Why are Sub-Saharan, Native American and Oceanian military histories so deficient?

Nov 2017
789
Commune
Basically, when it comes to "Eurasian" (hate that term) military history we have far more detail than with Sub-Saharan Africa, pre-Columbian America and Aboriginal Oceania. In fact, it almost seems as if historians just aren't all that interested for the most part. The most I've found is the author Ross Hassig on military histories of the Aztecs, but that's about it.
 

Duke Valentino

Ad Honorem
Jul 2017
2,340
Australia
Because there isn't many records at all, and most of it would be speculation, which isn't that fun (and quite dangerous) when you have a lack of solid facts.
 

Bart Dale

Ad Honorem
Dec 2009
7,095
Basically, when it comes to "Eurasian" (hate that term) military history we have far more detail than with Sub-Saharan Africa, pre-Columbian America and Aboriginal Oceania. In fact, it almost seems as if historians just aren't all that interested for the most part. The most I've found is the author Ross Hassig on military histories of the Aztecs, but that's about it.
In most.of those areas, writing was either absent entirely, or did not play a significant role in society. As a result, there is just not a lot of written records for those areas. Western historians treatoral history, which is often all we have for those regions, with skepticism​. And beyond a few generations, oral tradition.can get hazy;. Herodotus especialex a 3 generation reach back rule for oral history I think.

For example, outside of Mesoamerica, the Americas did.not do writing, and even theî Aztecs did not write much of their history. The one region of the Americas that did.have extensive writings, the Mayans, had all their books burned by a fanatical priest, so any records of battles stored their were lost.

In Sub Saharan Africa, outside of a few places like Timbuktu, we don't find a lot of writing either.. Same.gkes for Oceania, just no writing going on there to any significant degree, if at all.
 

Ighayere

Ad Honorem
Jul 2012
2,656
Benin City, Nigeria
Basically, when it comes to "Eurasian" (hate that term) military history we have far more detail than with Sub-Saharan Africa, pre-Columbian America and Aboriginal Oceania. In fact, it almost seems as if historians just aren't all that interested for the most part. The most I've found is the author Ross Hassig on military histories of the Aztecs, but that's about it.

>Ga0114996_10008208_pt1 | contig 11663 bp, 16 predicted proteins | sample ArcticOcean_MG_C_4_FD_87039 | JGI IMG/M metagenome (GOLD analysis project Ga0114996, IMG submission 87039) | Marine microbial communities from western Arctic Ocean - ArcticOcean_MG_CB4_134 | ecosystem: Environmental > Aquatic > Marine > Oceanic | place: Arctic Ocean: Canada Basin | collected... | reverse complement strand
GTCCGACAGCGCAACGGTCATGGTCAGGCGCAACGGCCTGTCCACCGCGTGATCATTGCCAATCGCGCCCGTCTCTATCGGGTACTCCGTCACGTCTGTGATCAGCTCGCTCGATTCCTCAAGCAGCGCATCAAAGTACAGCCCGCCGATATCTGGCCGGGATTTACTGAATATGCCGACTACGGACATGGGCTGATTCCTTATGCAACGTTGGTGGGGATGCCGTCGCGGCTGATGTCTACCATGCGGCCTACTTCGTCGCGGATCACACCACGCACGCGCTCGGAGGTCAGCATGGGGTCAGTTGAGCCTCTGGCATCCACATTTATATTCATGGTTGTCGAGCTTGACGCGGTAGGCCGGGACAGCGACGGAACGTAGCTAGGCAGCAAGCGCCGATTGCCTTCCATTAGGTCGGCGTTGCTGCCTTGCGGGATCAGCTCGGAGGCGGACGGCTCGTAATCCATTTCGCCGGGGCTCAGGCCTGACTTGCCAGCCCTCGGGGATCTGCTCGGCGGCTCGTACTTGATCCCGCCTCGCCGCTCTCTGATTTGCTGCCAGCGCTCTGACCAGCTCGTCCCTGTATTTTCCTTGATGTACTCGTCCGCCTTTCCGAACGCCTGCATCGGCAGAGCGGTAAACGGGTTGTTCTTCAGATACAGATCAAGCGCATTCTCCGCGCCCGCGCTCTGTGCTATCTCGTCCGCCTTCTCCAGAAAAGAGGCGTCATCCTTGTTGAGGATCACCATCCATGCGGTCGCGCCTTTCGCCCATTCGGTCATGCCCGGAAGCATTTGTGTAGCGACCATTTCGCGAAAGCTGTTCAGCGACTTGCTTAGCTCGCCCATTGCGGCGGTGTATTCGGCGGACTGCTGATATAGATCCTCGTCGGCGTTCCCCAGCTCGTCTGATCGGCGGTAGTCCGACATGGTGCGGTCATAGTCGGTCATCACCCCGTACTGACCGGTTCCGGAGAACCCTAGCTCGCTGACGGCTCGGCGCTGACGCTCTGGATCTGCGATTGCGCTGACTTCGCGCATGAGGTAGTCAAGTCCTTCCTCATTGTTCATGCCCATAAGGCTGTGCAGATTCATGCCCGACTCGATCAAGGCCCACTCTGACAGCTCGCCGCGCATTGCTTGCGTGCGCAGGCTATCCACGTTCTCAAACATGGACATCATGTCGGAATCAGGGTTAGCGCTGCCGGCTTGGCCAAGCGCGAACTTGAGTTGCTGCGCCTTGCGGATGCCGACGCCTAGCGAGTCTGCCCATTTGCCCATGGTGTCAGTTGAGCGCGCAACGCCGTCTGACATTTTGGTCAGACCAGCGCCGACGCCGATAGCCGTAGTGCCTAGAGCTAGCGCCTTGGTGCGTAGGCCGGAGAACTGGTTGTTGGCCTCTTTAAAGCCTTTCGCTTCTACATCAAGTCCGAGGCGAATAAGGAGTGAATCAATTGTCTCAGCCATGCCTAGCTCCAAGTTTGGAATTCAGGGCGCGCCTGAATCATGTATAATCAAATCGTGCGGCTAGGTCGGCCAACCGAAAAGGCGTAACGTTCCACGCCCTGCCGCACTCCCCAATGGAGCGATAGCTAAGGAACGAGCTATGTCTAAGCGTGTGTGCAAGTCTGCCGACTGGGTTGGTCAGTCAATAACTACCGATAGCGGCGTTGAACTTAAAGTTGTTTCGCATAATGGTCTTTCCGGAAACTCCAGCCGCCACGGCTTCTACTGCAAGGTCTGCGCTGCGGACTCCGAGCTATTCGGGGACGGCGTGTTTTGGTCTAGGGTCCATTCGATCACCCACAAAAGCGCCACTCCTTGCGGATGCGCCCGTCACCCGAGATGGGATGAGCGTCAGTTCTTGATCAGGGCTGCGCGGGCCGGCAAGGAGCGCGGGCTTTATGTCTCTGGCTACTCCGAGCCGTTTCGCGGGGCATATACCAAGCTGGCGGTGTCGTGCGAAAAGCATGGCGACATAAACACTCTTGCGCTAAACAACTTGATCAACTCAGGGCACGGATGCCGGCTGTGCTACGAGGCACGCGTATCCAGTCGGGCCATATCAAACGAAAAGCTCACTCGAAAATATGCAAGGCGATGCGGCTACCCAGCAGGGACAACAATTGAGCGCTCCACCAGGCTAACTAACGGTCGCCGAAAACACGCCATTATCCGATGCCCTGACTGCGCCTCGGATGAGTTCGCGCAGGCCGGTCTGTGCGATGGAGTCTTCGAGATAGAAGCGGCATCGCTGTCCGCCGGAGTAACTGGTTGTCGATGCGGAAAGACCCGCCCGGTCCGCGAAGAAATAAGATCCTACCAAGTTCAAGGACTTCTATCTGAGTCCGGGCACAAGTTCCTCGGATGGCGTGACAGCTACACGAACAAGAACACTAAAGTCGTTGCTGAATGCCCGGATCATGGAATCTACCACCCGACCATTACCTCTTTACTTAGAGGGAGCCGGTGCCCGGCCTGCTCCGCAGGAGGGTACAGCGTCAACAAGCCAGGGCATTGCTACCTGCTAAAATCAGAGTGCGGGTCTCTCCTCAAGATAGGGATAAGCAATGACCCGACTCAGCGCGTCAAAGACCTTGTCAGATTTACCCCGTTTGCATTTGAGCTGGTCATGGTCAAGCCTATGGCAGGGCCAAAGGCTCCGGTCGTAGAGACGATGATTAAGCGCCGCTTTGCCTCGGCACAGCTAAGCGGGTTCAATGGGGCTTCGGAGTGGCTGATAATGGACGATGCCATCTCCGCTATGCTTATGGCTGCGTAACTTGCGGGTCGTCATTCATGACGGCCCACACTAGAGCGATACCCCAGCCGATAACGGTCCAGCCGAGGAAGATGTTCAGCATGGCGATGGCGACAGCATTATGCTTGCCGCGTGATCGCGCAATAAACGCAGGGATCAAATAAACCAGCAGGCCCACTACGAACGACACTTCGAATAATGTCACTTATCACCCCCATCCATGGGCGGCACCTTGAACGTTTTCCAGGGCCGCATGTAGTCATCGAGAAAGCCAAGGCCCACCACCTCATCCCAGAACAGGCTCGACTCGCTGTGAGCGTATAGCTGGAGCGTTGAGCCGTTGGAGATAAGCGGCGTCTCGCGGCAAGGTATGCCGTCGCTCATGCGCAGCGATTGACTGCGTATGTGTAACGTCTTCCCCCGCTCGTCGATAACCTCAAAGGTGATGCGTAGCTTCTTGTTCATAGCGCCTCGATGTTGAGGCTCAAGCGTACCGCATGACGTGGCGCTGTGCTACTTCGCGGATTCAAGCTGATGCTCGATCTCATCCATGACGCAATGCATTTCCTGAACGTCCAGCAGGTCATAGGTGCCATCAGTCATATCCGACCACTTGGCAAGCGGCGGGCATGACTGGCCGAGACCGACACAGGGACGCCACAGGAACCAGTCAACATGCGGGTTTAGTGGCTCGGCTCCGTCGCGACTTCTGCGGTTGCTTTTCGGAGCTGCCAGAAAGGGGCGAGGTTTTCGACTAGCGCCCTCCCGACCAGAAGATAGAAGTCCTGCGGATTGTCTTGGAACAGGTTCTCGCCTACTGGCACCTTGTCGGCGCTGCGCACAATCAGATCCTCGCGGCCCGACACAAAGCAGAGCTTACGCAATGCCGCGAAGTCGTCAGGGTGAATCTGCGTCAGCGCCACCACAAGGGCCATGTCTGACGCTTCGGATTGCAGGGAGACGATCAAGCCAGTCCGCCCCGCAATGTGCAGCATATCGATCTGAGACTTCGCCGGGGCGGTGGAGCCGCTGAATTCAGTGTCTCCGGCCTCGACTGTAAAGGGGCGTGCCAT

Is there a particular area of Sub-Saharan Africa for which you are looking for information about military history? Or the entire region?

There are several books and articles that have been written. Nothing comparable to the volume of literature that has been written for Europe, or for West or East Asia, but I wouldn't say that nothing has been written.
 
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Ighayere

Ad Honorem
Jul 2012
2,656
Benin City, Nigeria
For example, outside of Mesoamerica, the Americas did.not do writing, and even theî Aztecs did not write much of their history. The one region of the Americas that did.have extensive writings, the Mayans, had all their books burned by a fanatical priest, so any records of battles stored their were lost.

In Sub Saharan Africa, outside of a few places like Timbuktu, we don't find a lot of writing either.. Same.gkes for Oceania, just no writing going on there to any significant degree, if at all.
The Mayans did indeed have almost "all their books burned by a fanatical priest" and the Inca also seem to have lost some set of records (that they had kept with their own method of recording information, which, even though not in books, was apparently still effective) as well.

Similar destruction of records occurred in parts of sub-Saharan Africa, due to invasions from various groups (both European and African). Only, this is much less well known.
 
Nov 2017
789
Commune
Is there a particular area of Sub-Saharan Africa for which you are looking for information about military history? Or the entire region?

There are several books and articles that have been written. Nothing comparable to the volume of literature that has been written for Europe, or for West or East Asia, but I wouldn't say that nothing has been written.
In particular prefer the military histories of non-Muslim and non-Ethiopian portions of Sub-Saharan Africa, especially in the medieval and early modern era.
 
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Ighayere

Ad Honorem
Jul 2012
2,656
Benin City, Nigeria
So, for Sub-Saharan Africa, here's a list. I can't claim that it's somehow comprehensive or complete.

1. Richard Reid - Warfare in African History
Warfare in African History (Book, 2012) [WorldCat.org]